Technically speaking, the Franklinites’ plan crashed and burned, but as Prof. Owen argued, important waves had nonetheless been made. For one, the State of Franklin seized the attention of the not-yet-nation, and as news about it traveled up the coast from Savannah to New England, and as similar situations began to arise in Maine, Vermont, and Western Pennsylvania (among other places), concern began to spike among central planners both that these areas would become natural targets for Spanish and British forces looking for an imperial foothold in the frontier and, moreover, that the entire national experiment would fail if the west couldn’t be placated. Not only did these concerns spill over into the Constitutional Convention; delegates there also leveraged the spirit of the Franklinites to advance regional interests. Maryland’s Luther Martin, for example, reacted against population-based representation designs by saying that the ten least populous states would happily form a splinter confederacy if these designs weren’t altered. John Rutledge similarly made clear that any rejection of clauses protecting the importation of slaves would be tantamount to promising South Carolina’s retreat from the republic. And Nathaniel Gorham of Massachusetts also threatened dis-union should Massachusetts’ commercial interests not be preserved. Whereas Franklinites and Vermonters had to take concrete steps to establish their own government in order to have their voices heard, New Englanders and Southerners merely had to float the threat of doing so. Circling back to the State of Franklin before jumping ahead in time, Prof. Owen added that, while the original plan was never consummated, Sevier’s nuisance did kind of work. He would go on to walk the halls of Congress in North Carolina’s first representative delegation, and in 1796, his vision of an alternate government was realized when Tennessee was admitted into the union with more secure land title policy, more severe anti-Native American positions, and him as its first governor.
This failure followed by success pattern re-surfaced in the American heartland in the mid-20th century. Take, for example, McDonald County, a rural community deep in Missouri’s southwest corner whose industry relied on tourism and whose officials, in the early 1960s, wrote to Arkansas and Oklahoma to see if they would be interested in taking on the county as one of their own. Why secede from “the tyrants in Jefferson City”? As Prof. Owens showed, the breaking point was the fact MO Highway 59, which ran through McDonald, was left off Missouri’s state-issued “Family Vacation Land Map,” not a small issue for a county whose economy relied so heavily on out-of-town travelers. This was, though, a symptom of what county residents saw as a larger disease: a political system in which winners and losers (here, of a contest for national interstate passage) were callously selected; an economic system that marginalized rural communities; and a growing cultural and social sense of being left behind by a rapidly changing world. The same could be said of many other midwestern locales that threatened secession: Winneconne, WI, which was also left off of a tourism map; Kinney, MN (aka the Republic of Kinney), which received no state funding for a failing water tower; or the Republic of Forgottonia in West-Central Illinois, which tried to break away from the state due to lack of infrastructural support for transportation in the area.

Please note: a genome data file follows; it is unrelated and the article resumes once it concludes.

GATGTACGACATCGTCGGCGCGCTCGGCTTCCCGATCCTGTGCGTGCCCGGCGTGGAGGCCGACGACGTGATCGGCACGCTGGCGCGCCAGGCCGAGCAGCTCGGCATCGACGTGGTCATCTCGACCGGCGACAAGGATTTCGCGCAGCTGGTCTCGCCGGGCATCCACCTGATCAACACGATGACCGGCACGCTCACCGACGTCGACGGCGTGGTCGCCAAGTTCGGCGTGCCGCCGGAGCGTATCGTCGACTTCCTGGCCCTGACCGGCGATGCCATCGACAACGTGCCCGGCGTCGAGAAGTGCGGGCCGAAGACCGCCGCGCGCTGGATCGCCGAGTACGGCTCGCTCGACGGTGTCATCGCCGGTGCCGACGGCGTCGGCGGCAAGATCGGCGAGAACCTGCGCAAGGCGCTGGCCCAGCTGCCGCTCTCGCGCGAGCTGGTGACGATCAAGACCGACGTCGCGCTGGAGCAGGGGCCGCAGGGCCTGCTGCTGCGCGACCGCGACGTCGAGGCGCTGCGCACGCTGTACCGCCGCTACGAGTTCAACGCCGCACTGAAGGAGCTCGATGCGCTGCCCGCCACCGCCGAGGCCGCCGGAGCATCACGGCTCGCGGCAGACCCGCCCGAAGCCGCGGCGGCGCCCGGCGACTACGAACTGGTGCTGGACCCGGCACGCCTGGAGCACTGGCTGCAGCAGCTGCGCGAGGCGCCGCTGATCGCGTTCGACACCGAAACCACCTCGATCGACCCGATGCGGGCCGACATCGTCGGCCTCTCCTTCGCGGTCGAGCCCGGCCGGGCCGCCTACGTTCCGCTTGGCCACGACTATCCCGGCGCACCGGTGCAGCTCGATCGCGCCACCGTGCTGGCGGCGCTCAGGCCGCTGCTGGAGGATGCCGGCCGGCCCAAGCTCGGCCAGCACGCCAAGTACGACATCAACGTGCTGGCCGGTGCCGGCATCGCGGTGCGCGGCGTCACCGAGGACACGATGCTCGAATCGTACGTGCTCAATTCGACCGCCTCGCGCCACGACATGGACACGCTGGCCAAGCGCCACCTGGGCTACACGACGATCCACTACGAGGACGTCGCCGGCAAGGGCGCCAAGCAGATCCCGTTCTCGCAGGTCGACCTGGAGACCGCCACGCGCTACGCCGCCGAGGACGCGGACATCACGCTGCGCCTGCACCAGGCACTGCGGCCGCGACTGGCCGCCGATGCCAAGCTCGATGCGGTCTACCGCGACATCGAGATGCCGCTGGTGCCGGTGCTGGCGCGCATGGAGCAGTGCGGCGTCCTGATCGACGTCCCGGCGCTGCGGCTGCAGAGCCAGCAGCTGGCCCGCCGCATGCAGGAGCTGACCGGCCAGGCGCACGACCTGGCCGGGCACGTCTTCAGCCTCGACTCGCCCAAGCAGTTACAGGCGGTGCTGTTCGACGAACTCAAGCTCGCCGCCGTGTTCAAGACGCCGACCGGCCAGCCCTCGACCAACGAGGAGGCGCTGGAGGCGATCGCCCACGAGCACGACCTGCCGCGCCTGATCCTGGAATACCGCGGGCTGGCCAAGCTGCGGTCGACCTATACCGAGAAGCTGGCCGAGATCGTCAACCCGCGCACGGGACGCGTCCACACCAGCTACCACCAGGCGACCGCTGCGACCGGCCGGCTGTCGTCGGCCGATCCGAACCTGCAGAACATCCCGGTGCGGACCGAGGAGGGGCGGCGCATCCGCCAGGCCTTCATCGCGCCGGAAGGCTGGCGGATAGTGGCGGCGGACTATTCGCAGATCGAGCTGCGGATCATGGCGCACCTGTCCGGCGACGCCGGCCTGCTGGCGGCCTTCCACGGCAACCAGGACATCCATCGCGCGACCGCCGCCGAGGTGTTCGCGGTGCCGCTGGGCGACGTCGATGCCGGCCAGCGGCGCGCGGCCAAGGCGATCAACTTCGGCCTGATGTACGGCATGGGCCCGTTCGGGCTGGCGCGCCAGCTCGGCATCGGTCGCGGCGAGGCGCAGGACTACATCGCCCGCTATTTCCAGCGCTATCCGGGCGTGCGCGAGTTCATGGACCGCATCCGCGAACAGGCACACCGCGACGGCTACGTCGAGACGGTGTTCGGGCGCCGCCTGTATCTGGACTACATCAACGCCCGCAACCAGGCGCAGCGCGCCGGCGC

And not unlike Sevier “getting” Tennessee, these locales saw their grievances addressed. McDonald got back on the map; Kinney got its water tower; and Forgottonia’s protestations launched a state re-investigation of infrastructural resource distribution. The through line, Prof. Owen noted in closing, comes back to the social contract and both an articulation of where citizens feel as if it hasn’t been upheld and an imagined vision of what honoring it might look like.